Accenture: Valuation Using Cash Flows Kevin Overholt 2/5/2014
Background • Accenture is a global leader in the information technology services industry. • Spinoff of Arthur Andersen’s consulting branch. • Three core businesses are technology consulting, software development, and outsourcing services. • Current share price is $78.08 with a market cap of $63.06 billion.
Accenture’s Financial Statements • Balance Sheet • Relatively small Total Assets and Total Liabilities • Zero Long-Term Debt • Largest account balance is Cash • In reality, most valuable asset is people. Not on Balance Sheet. • Conclusion: Accenture has zero NEA. • Income Statement • 70% of revenues go directly to salary/service expense. • Steady growth in Net Income (roughly 10% annually) • 93-94% of income comes from services, 6-7% from non-enterprise activities
Free Cash Flows FCF = EPAT – ΔNEA
Free Cash Flows FCF = EPAT – Δ Net Receivables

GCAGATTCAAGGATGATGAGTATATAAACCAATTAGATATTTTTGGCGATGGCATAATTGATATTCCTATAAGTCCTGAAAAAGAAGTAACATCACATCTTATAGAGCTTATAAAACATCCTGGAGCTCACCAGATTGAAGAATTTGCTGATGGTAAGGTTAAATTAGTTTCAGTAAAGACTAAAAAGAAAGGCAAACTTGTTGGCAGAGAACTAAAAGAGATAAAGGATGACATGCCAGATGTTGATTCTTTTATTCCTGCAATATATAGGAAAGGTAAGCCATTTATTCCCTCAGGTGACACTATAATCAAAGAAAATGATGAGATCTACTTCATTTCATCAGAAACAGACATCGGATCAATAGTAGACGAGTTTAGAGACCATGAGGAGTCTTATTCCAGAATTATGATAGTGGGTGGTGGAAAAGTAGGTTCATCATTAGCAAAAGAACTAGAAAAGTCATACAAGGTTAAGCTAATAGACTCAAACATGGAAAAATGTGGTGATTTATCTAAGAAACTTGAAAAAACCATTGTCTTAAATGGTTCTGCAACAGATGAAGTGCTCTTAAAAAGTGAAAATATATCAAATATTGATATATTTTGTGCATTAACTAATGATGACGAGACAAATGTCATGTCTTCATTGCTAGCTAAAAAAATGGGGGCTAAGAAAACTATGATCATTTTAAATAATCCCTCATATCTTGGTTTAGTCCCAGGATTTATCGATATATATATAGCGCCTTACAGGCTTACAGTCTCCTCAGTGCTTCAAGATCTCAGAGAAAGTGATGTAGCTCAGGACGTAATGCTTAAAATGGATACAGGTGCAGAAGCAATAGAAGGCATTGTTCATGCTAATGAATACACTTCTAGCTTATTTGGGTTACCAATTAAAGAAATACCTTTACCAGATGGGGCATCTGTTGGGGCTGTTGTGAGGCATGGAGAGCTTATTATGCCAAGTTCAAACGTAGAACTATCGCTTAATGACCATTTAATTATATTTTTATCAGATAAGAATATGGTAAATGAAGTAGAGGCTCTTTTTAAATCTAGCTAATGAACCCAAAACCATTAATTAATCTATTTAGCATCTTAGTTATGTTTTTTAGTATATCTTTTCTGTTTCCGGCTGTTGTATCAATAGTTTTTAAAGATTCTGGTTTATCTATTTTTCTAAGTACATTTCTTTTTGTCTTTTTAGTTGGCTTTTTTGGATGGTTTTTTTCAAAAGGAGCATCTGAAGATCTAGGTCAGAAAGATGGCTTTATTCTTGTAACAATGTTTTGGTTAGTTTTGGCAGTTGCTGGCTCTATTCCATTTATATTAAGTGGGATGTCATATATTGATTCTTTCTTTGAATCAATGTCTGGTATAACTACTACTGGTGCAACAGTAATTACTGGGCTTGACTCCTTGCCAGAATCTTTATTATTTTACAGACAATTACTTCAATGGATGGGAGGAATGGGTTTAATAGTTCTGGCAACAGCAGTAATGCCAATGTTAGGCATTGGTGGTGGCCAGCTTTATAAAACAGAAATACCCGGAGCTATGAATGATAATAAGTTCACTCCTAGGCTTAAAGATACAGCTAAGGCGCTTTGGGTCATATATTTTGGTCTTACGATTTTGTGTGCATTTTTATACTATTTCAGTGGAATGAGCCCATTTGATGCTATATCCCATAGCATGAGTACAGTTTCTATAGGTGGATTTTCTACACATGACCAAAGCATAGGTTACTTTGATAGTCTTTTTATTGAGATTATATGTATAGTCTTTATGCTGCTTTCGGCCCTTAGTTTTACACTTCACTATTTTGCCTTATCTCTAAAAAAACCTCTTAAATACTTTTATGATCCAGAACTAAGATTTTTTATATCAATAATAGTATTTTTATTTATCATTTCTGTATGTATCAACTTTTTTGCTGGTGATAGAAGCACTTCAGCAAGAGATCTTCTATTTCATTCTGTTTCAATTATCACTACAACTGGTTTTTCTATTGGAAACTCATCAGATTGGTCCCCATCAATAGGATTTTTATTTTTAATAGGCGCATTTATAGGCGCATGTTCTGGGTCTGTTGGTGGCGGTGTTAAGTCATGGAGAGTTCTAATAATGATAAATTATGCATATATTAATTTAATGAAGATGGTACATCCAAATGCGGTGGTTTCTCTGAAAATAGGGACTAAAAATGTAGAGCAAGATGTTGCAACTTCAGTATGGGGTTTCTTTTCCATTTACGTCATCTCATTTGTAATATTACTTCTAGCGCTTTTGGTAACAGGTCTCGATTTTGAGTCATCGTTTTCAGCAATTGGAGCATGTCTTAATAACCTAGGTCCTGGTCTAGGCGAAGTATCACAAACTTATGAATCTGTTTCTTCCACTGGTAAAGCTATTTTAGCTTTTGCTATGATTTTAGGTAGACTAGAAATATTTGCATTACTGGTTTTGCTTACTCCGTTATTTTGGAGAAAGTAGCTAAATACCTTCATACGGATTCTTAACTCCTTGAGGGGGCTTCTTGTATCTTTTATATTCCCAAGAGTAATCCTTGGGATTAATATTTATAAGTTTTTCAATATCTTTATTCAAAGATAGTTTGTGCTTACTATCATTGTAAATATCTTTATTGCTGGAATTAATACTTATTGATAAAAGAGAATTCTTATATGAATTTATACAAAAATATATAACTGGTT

Forecast of FCF Growth Rate of FCF: 10.1%
Forecast Beyond 2017 • Accenture is a technology consulting firm, inherently difficult to value in the long-term future. There are many extraneous variables including but not limited to: • Future demand for technology consulting • Explosive growth of complicated technology systems • Ability for Accenture to grow in developed markets • Ability for Accenture to grow in developing markets • Additional sources of revenue for Accenture • Threat of competitors/new entrants to market • Estimated growth rate beyond 2017: 8% • Estimate of enterprise cost of capital: 10%
Forecast Beyond 2017 • Estimated Growth beyond 2017: 8% • Estimate of Enterprise Cost of Capital: 10%
DCF Model Accenture Current Market Cap: $63.06 billion
Limitations of DCF Model • Unknown Enterprise Cost of Capital (As of Module 5) • Large assumptions made about future growth • Future margins and EPAT are also assumptions • Cyclical nature of consulting firms is unaccounted for • Increased uncertainty in independence regulation of Big 4 Consulting branches.